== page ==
On Good Morning America, the hosts talked about people who chose to raise their pets vegan. This has been controversial for sometime, and you hear so many facts from both side that it is hard to discern who’s telling the truth. Basically, from information I’ve seen, a dog can eat very well on a vegan diet. However, raising your cat vegan may be a little trickier. So, to make things easier for you, I decided to spend some time researching veg*n diets of dogs and cats. Please remember though that I am not an expert on nutrition or veterinarian science, and if you are really concerned you should talk about this with your vet.

Dogs

Overall, dogs take well to a vegetarian or vegan diet. According to one study, done on 300 veg*n dogs,

Of the 12 lifelong vegetarians in the study, 100% were in good to excellent health. Of the 26 dogs who had been vegan or vegetarian for 90% of their lives, 22 (84.6%) were in good to excellent health. …

There also appeared to be a health advantage to veganism over vegetarianism: 82% of dogs who had been vegan for five years or more were in good to excellent health, while only 77% of dogs who had been vegetarian for five years or more were in good to excellent health.

Some of the conclusions of the study included that a veg*n diet seemed to promote the immune system against infections, with less infections occurring the longer the dog had followed the diet. Cancer rates were also lower. Also, there could be a problem with high alkaline levels which could lead to urinary tract infections, although cranberry supplements would help. Another health issue to watch for is a L-carnitine or taurine deficiency, but supplements are available for these too.

There are many foods that are fine for humans but poisonous or unhealthy for your canine friends. Here’s the list of things to avoid (if I’ve left anything out, let me know):

Alcohol
Apricots
Avocado
Broccoli (although small amounts might be ok)
Caffeine
Chocolate
Garlic
Grapes
Hops
Macadamia nuts
Mushrooms
Onions
Peaches
Potato peelings
Raisins
Rhubarb leaves
Xylitol (found in sugar-free foods)
Yeast dough

Overall, veg*n diets for a dog is totally possible. You can make your own or buy it already made.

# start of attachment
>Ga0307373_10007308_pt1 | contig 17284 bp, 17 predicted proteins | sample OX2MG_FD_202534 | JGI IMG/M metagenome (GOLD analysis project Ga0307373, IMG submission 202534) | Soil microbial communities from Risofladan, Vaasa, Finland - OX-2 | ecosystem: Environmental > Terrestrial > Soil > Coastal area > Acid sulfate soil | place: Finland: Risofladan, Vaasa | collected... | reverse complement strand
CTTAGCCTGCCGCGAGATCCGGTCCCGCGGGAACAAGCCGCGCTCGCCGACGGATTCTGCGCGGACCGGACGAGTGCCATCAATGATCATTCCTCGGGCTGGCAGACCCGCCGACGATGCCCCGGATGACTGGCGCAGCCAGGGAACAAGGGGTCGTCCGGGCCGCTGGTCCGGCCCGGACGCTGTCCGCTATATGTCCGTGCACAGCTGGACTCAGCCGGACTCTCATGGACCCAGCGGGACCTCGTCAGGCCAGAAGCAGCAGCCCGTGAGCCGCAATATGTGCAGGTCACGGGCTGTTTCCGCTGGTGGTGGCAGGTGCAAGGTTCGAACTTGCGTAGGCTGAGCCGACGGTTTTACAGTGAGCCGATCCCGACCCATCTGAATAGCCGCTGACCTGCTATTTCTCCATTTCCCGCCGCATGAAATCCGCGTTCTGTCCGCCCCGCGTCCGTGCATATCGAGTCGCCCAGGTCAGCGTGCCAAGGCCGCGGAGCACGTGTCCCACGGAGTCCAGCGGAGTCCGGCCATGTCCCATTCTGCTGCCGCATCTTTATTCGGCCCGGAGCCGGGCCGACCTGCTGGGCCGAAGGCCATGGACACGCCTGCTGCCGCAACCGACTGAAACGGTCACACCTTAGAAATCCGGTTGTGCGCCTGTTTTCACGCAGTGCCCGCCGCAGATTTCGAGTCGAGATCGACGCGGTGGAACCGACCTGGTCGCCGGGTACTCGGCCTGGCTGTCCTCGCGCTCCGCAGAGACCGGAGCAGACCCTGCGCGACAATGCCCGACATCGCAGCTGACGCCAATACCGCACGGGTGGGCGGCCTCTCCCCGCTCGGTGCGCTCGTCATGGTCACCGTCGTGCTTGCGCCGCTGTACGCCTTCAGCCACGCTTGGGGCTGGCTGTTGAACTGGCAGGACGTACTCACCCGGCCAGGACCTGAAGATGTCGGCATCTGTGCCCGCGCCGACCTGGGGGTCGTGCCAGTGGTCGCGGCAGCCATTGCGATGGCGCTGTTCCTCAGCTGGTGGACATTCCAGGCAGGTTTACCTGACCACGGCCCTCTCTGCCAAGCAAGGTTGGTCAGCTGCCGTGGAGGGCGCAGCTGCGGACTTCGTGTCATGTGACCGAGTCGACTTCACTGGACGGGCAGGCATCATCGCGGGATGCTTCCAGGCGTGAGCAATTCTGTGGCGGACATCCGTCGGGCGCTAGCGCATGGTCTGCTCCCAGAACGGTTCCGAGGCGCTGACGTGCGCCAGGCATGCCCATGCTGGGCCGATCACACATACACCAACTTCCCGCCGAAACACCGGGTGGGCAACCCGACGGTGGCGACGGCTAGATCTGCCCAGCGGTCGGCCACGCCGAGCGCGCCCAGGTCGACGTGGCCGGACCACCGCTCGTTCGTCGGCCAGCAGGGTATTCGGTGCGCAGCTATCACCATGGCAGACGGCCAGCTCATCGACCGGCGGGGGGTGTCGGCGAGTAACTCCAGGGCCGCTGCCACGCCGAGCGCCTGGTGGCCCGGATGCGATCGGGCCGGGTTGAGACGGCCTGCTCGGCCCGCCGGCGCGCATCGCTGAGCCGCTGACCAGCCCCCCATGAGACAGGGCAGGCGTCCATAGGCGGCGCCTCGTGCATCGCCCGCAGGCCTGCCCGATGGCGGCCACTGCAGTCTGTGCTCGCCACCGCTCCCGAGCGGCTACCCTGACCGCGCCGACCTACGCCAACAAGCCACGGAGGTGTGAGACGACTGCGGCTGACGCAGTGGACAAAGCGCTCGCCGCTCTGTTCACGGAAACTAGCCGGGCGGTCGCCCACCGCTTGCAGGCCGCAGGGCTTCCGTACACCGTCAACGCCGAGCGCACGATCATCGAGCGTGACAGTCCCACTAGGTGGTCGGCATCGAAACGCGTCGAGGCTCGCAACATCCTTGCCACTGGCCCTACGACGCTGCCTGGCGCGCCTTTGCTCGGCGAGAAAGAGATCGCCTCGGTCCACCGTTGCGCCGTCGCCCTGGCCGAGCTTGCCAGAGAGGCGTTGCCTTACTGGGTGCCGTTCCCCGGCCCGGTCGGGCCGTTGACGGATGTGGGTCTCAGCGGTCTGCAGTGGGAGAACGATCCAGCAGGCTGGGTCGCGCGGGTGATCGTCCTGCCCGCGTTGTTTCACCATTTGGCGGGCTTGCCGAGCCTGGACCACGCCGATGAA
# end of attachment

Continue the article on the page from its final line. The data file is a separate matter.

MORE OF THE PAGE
Cats

The main problem people take with veg*n cats is that felines need taurine, vitamin B12, vitamin A, arachidonic acid, and arginine (all usually found in meat) in order to remain healthy. It is true that supplements can take the place, but it is difficult. Even VeganCats.com, a site promoting veg*n cats, has said that some cats need a diet that does include some meat. Adding enzymes pH to every meal is neccessary to leave your cat without a urinary tract infection. It is also recommended that you take your cat to the vet regularly to check for urine acidity.

Another problem is that plant-based proteins are less easily digested by cats than meat-based proteins.

Here is a list of foods that could poison your cat:

Caffeine
Chocolate
Garlic
Grapes
Green tomatoes
Milk (despite popular culture, many cats are lactose-intolerant)
Mushrooms
Onions
Raisins
Raw potatoes

When it comes to cats, it seems that the only way to successfully feed them a veg*n diet is to be extra-vigilant about every meal they have and consult your vet for regular checkups.

You can buy vegan cat food from VeganCats.

Conclusion

If you have a dog, then help them go vegan! It’s healthy and easy to do. But be way more cautious with cats. I’ll admit that this is an issue I struggle with. My baby, Flava Flav, is not vegetarian in the least. My mom feeds him meat. I have obvious ethical issues with the meat industry, and if I were living on my own might consider dog ownership even though I’ve lived 90% of my life with a feline pal.

Flava :)
Flava 🙂
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